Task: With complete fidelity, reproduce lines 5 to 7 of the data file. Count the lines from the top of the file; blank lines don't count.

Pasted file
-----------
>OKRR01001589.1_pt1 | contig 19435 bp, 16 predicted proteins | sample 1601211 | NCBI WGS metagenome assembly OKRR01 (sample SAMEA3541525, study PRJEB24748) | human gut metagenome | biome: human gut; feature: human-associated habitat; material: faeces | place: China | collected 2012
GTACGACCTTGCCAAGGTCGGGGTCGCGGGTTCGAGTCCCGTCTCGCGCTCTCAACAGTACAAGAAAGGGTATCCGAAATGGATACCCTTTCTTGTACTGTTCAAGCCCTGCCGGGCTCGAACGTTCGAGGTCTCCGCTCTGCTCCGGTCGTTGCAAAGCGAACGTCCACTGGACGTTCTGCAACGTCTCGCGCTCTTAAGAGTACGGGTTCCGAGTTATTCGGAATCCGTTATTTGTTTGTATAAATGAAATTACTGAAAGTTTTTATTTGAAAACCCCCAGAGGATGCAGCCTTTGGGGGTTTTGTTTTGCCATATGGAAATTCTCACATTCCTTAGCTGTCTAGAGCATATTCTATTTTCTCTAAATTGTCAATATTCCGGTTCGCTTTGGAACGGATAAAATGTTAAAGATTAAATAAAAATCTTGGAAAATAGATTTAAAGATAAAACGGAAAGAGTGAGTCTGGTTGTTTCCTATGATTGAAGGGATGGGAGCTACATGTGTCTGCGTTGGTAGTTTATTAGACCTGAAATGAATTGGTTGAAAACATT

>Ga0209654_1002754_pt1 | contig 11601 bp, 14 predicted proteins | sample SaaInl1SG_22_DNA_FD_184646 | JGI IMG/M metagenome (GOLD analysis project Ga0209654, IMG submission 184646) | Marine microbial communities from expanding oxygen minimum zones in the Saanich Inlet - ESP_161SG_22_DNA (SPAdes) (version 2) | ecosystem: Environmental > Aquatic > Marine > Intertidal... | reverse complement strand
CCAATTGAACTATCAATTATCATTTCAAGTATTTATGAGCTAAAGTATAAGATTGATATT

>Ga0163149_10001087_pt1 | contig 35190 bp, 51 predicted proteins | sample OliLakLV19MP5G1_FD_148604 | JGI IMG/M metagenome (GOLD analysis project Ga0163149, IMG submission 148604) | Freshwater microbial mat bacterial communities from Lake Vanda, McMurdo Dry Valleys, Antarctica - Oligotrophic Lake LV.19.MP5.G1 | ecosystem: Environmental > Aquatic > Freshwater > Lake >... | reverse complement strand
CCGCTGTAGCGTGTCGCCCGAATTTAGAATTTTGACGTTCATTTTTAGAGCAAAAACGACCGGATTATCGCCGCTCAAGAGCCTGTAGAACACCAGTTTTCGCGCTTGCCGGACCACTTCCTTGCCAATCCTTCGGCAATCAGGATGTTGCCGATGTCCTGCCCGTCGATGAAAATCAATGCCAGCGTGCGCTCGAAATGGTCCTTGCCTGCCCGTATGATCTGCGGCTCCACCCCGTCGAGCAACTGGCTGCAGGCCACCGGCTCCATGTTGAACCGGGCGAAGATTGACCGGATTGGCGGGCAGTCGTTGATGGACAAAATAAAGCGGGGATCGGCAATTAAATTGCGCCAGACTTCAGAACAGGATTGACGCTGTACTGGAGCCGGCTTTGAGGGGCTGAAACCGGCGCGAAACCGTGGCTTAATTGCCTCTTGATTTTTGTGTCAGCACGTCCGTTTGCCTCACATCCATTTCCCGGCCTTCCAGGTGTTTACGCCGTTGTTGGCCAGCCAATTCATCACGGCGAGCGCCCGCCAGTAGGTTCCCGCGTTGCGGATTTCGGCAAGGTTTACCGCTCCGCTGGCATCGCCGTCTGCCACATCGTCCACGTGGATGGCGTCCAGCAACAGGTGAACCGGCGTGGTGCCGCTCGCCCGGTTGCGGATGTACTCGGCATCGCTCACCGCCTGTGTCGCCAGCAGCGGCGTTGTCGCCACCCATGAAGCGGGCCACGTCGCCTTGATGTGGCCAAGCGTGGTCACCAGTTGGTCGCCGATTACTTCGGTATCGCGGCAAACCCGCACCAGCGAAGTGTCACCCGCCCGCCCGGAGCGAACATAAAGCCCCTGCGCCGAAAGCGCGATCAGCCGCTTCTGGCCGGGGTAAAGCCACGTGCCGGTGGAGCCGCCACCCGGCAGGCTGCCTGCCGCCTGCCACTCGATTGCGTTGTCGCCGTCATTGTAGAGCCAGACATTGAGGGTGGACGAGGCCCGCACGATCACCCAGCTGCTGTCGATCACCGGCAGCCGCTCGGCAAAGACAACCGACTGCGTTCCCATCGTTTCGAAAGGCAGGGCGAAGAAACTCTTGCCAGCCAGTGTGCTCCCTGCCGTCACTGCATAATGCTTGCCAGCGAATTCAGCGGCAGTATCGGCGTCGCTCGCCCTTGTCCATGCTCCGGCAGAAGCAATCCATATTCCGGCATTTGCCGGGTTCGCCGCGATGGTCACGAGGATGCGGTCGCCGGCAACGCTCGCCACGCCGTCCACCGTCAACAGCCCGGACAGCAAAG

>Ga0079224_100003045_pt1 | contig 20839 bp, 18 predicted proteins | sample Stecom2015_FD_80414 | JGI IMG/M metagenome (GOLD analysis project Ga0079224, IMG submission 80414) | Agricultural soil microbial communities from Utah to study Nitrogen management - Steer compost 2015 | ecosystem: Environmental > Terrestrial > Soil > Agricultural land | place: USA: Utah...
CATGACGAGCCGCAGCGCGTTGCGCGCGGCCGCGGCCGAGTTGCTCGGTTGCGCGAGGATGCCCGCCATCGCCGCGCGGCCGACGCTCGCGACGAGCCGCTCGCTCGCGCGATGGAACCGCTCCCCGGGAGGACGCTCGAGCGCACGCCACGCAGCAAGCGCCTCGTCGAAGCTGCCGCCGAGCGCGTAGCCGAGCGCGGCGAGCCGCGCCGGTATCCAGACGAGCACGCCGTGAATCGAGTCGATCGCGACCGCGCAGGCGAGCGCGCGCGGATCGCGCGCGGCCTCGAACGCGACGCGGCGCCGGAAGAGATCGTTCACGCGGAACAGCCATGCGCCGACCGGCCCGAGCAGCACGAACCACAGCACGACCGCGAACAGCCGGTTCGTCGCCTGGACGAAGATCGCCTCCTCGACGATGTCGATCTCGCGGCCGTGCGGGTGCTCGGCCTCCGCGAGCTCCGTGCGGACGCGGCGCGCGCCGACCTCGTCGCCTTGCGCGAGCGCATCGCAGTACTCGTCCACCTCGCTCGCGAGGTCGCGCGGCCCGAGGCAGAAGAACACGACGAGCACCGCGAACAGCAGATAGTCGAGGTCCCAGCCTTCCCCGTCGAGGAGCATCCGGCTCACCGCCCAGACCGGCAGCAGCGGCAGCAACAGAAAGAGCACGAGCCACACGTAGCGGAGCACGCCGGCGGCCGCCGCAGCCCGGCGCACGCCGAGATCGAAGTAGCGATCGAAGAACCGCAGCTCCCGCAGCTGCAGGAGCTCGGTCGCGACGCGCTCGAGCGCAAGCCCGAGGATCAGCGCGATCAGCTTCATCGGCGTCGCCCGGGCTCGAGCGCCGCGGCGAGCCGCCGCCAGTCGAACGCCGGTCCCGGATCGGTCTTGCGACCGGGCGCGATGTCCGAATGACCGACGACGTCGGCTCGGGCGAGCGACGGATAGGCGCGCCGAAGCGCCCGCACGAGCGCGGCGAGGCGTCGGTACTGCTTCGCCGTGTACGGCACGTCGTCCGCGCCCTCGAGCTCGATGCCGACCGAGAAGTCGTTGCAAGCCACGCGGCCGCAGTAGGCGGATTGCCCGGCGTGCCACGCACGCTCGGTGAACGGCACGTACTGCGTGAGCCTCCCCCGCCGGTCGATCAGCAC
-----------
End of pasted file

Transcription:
>Ga0163149_10001087_pt1 | contig 35190 bp, 51 predicted proteins | sample OliLakLV19MP5G1_FD_148604 | JGI IMG/M metagenome (GOLD analysis project Ga0163149, IMG submission 148604) | Freshwater microbial mat bacterial communities from Lake Vanda, McMurdo Dry Valleys, Antarctica - Oligotrophic Lake LV.19.MP5.G1 | ecosystem: Environmental > Aquatic > Freshwater > Lake >... | reverse complement strand
CCGCTGTAGCGTGTCGCCCGAATTTAGAATTTTGACGTTCATTTTTAGAGCAAAAACGACCGGATTATCGCCGCTCAAGAGCCTGTAGAACACCAGTTTTCGCGCTTGCCGGACCACTTCCTTGCCAATCCTTCGGCAATCAGGATGTTGCCGATGTCCTGCCCGTCGATGAAAATCAATGCCAGCGTGCGCTCGAAATGGTCCTTGCCTGCCCGTATGATCTGCGGCTCCACCCCGTCGAGCAACTGGCTGCAGGCCACCGGCTCCATGTTGAACCGGGCGAAGATTGACCGGATTGGCGGGCAGTCGTTGATGGACAAAATAAAGCGGGGATCGGCAATTAAATTGCGCCAGACTTCAGAACAGGATTGACGCTGTACTGGAGCCGGCTTTGAGGGGCTGAAACCGGCGCGAAACCGTGGCTTAATTGCCTCTTGATTTTTGTGTCAGCACGTCCGTTTGCCTCACATCCATTTCCCGGCCTTCCAGGTGTTTACGCCGTTGTTGGCCAGCCAATTCATCACGGCGAGCGCCCGCCAGTAGGTTCCCGCGTTGCGGATTTCGGCAAGGTTTACCGCTCCGCTGGCATCGCCGTCTGCCACATCGTCCACGTGGATGGCGTCCAGCAACAGGTGAACCGGCGTGGTGCCGCTCGCCCGGTTGCGGATGTACTCGGCATCGCTCACCGCCTGTGTCGCCAGCAGCGGCGTTGTCGCCACCCATGAAGCGGGCCACGTCGCCTTGATGTGGCCAAGCGTGGTCACCAGTTGGTCGCCGATTACTTCGGTATCGCGGCAAACCCGCACCAGCGAAGTGTCACCCGCCCGCCCGGAGCGAACATAAAGCCCCTGCGCCGAAAGCGCGATCAGCCGCTTCTGGCCGGGGTAAAGCCACGTGCCGGTGGAGCCGCCACCCGGCAGGCTGCCTGCCGCCTGCCACTCGATTGCGTTGTCGCCGTCATTGTAGAGCCAGACATTGAGGGTGGACGAGGCCCGCACGATCACCCAGCTGCTGTCGATCACCGGCAGCCGCTCGGCAAAGACAACCGACTGCGTTCCCATCGTTTCGAAAGGCAGGGCGAAGAAACTCTTGCCAGCCAGTGTGCTCCCTGCCGTCACTGCATAATGCTTGCCAGCGAATTCAGCGGCAGTATCGGCGTCGCTCGCCCTTGTCCATGCTCCGGCAGAAGCAATCCATATTCCGGCATTTGCCGGGTTCGCCGCGATGGTCACGAGGATGCGGTCGCCGGCAACGCTCGCCACGCCGTCCACCGTCAACAGCCCGGACAGCAAAG

>Ga0079224_100003045_pt1 | contig 20839 bp, 18 predicted proteins | sample Stecom2015_FD_80414 | JGI IMG/M metagenome (GOLD analysis project Ga0079224, IMG submission 80414) | Agricultural soil microbial communities from Utah to study Nitrogen management - Steer compost 2015 | ecosystem: Environmental > Terrestrial > Soil > Agricultural land | place: USA: Utah...